Asian News correspondent Nilanjan Mukhopadhyay reports that the ongoing crisis in Uttarakhand, the northern Indian state that bore the brunt of the recent monsoon tragedy, has been overdeveloped and under-planned. He asks, “Natural disaster, or man-made tragedy?” Read his article here.
His summary of the crisis:
“Newspapers and magazines have been packed with reports and opinions that pin the blame on several human practices, including unbridled construction along the banks of the Himayalan rivers which in any case are known to sustain fragile ecosystems in one of the youngest mountain ranges.
In the conflict of opinions, even the union environment minister has stepped into the controversy saying a proposal to declare a large area in the Himalayas as an eco-sensitive zone was in place. She has also demanded that her ministry be given more teeth when it comes to clearing development projects in the Himalayan region.
A major controversy has also emerged over whether the Indian Meteorological Department had given any warning of the impending disaster and, if so, whether the warnings were given in time for the civil administration to alert people and take steps to minimise the damage.”
India is not alone in leading poorly in the face of “natural” disasters caused by mismanagement of fragile ecosystems, overdevelopment and confusing procedures that limit effective action.
We need only to look at our own reaction to Katrina in the American South to see that human overgrowth and under-response is an epidemic. It’s as if we are allowing random leadership or electing leaders ill equipped to envision practical solutions.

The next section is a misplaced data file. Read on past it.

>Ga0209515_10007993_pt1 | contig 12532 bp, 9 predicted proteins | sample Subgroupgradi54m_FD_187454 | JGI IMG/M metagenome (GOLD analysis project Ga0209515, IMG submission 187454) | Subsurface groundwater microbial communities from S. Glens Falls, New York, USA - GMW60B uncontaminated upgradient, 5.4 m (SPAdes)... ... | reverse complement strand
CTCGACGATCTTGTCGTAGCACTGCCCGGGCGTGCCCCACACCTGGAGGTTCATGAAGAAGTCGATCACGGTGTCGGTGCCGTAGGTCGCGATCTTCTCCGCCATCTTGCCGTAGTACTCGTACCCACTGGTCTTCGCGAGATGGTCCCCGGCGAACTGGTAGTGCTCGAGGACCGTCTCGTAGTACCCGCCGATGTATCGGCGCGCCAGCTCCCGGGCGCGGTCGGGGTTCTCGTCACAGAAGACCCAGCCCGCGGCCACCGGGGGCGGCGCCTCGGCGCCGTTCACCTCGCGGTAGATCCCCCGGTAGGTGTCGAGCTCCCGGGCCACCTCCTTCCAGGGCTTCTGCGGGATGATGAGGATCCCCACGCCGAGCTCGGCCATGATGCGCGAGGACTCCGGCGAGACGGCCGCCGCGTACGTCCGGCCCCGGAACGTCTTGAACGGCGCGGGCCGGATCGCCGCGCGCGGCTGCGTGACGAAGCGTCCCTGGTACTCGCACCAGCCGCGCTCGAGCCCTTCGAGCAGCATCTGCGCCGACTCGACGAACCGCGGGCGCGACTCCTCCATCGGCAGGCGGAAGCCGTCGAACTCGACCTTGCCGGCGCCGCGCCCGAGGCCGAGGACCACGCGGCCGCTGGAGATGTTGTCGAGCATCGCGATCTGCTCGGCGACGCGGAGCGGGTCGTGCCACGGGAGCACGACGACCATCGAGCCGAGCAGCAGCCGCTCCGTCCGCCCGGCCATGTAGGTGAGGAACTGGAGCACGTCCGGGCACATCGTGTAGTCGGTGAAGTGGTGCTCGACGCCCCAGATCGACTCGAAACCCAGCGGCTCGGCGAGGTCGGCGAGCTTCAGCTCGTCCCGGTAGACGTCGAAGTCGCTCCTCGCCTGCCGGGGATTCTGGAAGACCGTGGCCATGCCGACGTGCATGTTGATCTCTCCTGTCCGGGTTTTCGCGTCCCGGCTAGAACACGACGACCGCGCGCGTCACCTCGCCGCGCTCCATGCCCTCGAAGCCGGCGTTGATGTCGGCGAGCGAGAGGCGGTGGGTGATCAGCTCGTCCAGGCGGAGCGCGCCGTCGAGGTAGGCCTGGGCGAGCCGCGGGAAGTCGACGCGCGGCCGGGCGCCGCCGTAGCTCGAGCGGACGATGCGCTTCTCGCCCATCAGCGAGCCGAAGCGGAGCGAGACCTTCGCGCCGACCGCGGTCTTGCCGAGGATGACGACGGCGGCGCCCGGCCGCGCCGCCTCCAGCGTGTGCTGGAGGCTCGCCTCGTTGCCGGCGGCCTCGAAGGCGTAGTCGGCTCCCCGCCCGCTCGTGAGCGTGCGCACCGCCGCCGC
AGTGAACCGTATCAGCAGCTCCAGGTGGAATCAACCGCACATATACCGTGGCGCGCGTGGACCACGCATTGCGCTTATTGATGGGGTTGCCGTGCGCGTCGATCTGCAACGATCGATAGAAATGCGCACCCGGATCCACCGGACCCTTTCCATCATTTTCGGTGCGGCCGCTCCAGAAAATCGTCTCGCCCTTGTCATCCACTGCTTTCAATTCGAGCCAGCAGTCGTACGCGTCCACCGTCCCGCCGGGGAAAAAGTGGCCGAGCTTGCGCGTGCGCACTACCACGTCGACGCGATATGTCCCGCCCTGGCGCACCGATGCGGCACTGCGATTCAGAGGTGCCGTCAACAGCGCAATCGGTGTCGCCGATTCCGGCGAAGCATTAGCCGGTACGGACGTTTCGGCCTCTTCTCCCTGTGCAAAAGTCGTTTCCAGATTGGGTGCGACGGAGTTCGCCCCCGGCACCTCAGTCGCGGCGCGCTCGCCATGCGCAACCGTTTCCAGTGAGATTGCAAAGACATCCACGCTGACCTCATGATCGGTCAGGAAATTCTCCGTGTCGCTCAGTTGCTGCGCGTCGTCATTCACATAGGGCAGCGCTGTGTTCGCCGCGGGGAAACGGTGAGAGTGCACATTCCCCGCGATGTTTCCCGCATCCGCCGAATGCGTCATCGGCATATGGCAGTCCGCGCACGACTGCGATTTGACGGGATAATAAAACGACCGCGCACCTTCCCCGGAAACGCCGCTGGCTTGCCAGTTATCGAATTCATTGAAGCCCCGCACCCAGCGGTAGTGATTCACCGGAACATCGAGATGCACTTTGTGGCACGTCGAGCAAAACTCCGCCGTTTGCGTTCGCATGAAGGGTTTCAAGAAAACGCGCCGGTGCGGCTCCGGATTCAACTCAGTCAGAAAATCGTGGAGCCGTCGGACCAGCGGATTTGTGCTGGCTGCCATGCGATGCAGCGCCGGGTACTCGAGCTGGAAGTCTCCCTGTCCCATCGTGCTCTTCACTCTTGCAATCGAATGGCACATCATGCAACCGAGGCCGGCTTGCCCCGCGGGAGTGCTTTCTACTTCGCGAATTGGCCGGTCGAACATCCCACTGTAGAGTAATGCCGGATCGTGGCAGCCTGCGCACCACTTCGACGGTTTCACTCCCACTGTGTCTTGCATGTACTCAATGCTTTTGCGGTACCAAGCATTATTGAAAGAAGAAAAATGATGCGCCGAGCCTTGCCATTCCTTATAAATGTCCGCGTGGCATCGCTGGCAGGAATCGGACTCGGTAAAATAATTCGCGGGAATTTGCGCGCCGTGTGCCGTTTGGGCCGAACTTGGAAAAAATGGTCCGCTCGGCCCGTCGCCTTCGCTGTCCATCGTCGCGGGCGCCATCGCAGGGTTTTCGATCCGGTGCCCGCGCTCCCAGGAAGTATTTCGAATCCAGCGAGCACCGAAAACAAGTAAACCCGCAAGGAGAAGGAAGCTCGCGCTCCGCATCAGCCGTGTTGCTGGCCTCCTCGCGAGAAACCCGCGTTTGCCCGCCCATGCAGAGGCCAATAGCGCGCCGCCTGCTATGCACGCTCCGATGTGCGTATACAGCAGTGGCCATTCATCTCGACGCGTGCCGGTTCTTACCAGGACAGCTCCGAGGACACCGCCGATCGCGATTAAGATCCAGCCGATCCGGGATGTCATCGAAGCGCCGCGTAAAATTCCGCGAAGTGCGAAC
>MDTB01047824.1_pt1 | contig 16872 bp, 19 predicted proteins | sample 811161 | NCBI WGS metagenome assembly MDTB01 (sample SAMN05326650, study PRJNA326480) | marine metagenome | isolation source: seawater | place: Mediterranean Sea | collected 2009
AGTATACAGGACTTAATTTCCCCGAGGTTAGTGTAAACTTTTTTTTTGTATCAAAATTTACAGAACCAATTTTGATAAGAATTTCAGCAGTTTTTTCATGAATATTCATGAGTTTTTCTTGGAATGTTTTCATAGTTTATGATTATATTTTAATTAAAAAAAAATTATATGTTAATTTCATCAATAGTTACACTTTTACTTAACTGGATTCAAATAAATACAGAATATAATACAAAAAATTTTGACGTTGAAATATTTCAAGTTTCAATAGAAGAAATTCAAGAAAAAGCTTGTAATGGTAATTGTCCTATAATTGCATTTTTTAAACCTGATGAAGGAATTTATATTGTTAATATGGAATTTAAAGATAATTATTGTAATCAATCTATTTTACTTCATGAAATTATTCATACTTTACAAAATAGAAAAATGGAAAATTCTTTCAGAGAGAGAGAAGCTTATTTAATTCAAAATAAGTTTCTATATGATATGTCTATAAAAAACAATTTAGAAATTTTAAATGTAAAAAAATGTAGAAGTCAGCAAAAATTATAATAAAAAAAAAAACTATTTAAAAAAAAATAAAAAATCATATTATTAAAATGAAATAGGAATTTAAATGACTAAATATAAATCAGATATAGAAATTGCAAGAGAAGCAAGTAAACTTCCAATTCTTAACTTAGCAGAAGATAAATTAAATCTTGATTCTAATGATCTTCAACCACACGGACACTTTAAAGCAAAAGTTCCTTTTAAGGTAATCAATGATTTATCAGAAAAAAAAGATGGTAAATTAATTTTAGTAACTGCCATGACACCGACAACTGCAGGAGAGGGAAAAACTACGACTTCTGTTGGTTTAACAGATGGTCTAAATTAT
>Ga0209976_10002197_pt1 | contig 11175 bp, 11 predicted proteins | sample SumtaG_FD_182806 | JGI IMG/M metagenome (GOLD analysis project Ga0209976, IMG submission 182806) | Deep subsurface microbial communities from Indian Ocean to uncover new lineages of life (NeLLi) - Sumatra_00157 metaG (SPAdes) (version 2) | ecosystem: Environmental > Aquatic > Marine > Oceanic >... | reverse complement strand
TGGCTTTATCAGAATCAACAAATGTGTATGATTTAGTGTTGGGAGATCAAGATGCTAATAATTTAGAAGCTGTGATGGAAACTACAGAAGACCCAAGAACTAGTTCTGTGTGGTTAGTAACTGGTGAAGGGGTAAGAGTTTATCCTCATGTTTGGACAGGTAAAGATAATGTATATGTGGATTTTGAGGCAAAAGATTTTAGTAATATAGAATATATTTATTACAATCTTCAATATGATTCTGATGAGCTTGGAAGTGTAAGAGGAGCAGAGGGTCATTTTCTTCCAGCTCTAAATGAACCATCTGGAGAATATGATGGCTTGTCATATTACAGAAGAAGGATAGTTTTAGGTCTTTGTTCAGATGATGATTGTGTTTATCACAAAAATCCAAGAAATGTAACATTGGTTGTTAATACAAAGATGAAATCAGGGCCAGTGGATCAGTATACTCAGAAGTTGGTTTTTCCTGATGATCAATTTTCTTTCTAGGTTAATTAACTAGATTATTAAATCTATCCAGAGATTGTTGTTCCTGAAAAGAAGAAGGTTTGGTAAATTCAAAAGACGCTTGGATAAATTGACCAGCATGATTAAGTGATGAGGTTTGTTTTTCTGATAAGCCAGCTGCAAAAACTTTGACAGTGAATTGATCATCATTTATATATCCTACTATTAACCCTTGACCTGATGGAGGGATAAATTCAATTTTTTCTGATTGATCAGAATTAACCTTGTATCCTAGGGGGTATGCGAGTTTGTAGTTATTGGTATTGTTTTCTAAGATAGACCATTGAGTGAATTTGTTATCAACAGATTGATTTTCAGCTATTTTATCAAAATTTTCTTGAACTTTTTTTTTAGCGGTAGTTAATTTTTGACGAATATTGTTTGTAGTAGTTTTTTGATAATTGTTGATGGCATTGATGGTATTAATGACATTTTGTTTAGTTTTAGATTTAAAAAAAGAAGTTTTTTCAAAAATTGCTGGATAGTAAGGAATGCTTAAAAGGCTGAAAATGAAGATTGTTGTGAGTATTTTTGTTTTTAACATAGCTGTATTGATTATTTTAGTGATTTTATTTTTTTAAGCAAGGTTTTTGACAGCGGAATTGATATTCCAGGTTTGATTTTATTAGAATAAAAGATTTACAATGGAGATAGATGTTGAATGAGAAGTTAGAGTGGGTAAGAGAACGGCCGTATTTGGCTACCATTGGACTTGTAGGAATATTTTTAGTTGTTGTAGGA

In India, the leadership vision must balance the needs of development and growth with the maintenance of an ecosystem to prevent disasters such as this summer’s flood. As in all these crisis situations, planning what to do when disaster strikes is necessary, but preventing future disasters by good planning is essential.
Mukhopadhyay puts the blame on “chaotic development” from his own experience living there — interestingly, partly from tourism and partly from overdevelopment since the region has become a state.
The problem stems particularly from pilgrimage tourism and the infrastructure the region has created to support it, including more hotels, vehicles, roads, electricity and other development. Unbridled construction without disaster planning also came along with the region being named a new state:
“In the past decade there has also been a rush to propose, clear and construct large and small hydroelectric power plants. These projects have resulted in reckless felling of trees, blasting of river beds and mountain slopes, changing the course of rivers which have raised the spectre of the gold rush. In a report India’s official and constitutionally designated auditor warned that the state “had no disaster management plan worth its name despite the region being highly disaster prone.”
This is a good example of how chaotic innovation and rushed economic development has been carried out with too little practical, grounded leadership, resulting in terrible tragedy and thousands of deaths and tens of thousands displaced.
Let’s hope that Union minister of state for environment Jayanthi Natarajan’s support for an eco-sensitive zone is not too little or too late. It may be there is not enough undeveloped acreage to save in the area to prevent future floods, so other, less politically easy solutions must be proposed, for example, limiting tourists and future development long after the flood waters have receded.
As for rebuilding, signs are not good. According to Kavita Rao, Guardian blogger, “A report released by the Comptroller and Auditor General in April 2013 revealed that the State Disaster Management Authority has never met, has received no funds, and has framed no plan to cope with disaster, despite a series of deadly landslides over the past few years.” It seems this tragedy may have been preventable, and might have been eased by leadership that looked farther than the economic bottom line. Read her article here.